Queerty is better as a member

Log in | Register

No Salvation For Salvation Army, Says Journo

salvarmy2.jpg
Floridian sappho-journo Lisa Neff wants to do good, but not with the Salvation Army:

One belief of Salvationists is “the Salvation Army does not consider same-sex orientation blameworthy in itself. Homosexual conduct, like heterosexual conduct, requires individual responsibility and must be guided by the light of scriptural teaching.

“Scripture forbids sexual intimacy between members of the same sex. The Salvation Army believes, therefore, that Christians whose sexual orientation is primarily or exclusively same-sex are called upon to embrace celibacy as a way of life. There is no scriptural support for same-sex unions as equal to, or as an alternative to, heterosexual marriage.”

I’ve considered taking up a shift as a bell-ringer and making sure the leaders of my local Salvation Army chapter know who I am, who I love, and how much I appreciate the good work and the promise to serve all but that I disagree with the misguided beliefs and cruel politics.

But that idea sets off bells in my head and rings false in my heart. I just know that I can’t ring the bell. I can’t contribute to the red kettle. I can’t donate for discrimination.

We’ve been thinking about this issue a lot recently: the Salvation Army does loads of good, but, as Neff points out, doesn’t support gay rights. In fact, it’s categorically against gay rights. Can we ignore their queer politics and look at the greater good? More importantly: should we?

By:           Andrew Belonksy
On:           Dec 18, 2007
Tagged: , , , ,
  • 20 Comments
    • Laurie
      Laurie

      This is sad, but doesn’t surprise me. Yesterday I was accosted by one of their bell-ringers screaming “Merry Christmas!” and basically blocking shoppers from exiting a store without donating. I didn’t though, because I was annoyed by the aggressiveness and the presumption of Christianity (Yes, I am that picky!). Now I’m glad I didn’t, I’ll save my money for a worthy organization like UNICEF.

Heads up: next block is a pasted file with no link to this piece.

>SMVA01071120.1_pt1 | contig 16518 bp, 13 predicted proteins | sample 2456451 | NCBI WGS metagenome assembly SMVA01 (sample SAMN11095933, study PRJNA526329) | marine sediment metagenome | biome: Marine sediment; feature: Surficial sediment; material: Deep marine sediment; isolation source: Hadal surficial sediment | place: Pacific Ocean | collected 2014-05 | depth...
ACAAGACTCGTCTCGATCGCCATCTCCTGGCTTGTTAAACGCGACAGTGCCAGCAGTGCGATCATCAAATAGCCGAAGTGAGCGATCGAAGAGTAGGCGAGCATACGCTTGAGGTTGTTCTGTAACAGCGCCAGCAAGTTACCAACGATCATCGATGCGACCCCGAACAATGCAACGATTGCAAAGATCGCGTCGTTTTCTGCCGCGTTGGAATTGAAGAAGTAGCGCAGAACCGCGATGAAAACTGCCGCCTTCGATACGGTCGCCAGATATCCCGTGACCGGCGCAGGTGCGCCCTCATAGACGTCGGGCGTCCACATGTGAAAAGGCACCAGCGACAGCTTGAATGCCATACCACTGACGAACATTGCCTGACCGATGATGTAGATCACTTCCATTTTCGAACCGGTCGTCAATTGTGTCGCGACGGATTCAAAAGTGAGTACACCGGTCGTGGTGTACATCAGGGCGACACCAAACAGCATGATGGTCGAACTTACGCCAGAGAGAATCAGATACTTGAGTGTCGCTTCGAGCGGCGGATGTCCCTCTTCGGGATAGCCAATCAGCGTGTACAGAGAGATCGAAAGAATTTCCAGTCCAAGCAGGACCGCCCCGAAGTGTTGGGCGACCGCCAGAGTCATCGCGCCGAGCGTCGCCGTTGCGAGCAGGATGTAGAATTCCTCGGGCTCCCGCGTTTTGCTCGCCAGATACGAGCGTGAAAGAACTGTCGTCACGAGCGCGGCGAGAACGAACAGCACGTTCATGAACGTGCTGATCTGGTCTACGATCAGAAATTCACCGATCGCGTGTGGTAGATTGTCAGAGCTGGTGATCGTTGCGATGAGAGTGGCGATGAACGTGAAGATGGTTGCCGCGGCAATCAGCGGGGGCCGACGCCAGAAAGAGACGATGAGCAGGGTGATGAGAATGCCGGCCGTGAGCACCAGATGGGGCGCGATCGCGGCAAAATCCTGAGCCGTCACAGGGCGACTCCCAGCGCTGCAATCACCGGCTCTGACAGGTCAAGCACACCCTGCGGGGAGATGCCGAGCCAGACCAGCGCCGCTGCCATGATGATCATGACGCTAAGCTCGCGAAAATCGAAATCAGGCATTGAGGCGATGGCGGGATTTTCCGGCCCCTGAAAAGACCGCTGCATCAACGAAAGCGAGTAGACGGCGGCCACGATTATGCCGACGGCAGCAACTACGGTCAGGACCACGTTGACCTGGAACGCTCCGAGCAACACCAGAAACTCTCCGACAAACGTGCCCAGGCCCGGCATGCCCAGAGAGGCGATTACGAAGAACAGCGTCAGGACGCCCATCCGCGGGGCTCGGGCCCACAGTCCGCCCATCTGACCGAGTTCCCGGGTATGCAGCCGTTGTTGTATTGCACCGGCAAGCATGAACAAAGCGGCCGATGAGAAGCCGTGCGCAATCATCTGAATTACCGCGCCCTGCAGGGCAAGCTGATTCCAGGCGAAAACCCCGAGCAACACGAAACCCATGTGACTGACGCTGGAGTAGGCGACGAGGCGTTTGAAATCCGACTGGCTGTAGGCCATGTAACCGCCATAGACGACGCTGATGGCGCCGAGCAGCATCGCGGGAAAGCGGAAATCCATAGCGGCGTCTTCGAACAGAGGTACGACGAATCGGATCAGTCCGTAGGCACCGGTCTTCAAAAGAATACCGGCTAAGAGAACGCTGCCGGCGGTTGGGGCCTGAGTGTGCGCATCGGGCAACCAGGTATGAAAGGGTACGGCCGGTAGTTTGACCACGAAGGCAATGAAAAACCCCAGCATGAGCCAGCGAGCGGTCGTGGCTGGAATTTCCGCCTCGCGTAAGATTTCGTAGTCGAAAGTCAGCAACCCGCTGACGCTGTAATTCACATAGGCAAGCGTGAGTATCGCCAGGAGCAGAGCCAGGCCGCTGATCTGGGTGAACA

Dec 18, 2007 at 5:37 pm · @ReplyReply to this comment ·
    • stebbins
      stebbins

      Um…no, we shouldn’t. Give, just not to them. Plenty of worthwile causes that don’t discriminate against the gays.

      Dec 18, 2007 at 5:40 pm · @ReplyReply to this comment ·
    • Matt
      Matt

      There are plenty of organizations doing good works that don’t prostletyze or condemn gays and lesbians. Give money to them, and ignore the bell-ringers.

      Dec 18, 2007 at 5:40 pm · @ReplyReply to this comment ·
    • John
      John

      I am firmly in the camp of walking right by the red kettle, hands firmly in my pockets (so to speak). As the others point out, there are plenty of organizations that do good works with our donations without condemning us.

      Dec 18, 2007 at 5:52 pm · @ReplyReply to this comment ·
    • Bitch Republic
      Bitch Republic

      No one should support the Salvation Army. If people stopped giving to these homophobic organizations, they’d change or go away and new organizations would emerge to provide the services they were offering.

      Dec 18, 2007 at 5:57 pm · @ReplyReply to this comment ·
    • James
      James

      So, what are these other organizations we should give to? I agree that the Salvation Army is not going to get my money, but it would help if you provided some names of others who should get my donation. Thanks!

      Dec 18, 2007 at 6:10 pm · @ReplyReply to this comment ·
    • Jay
      Jay

      Evildoers.

      Old boy scouts.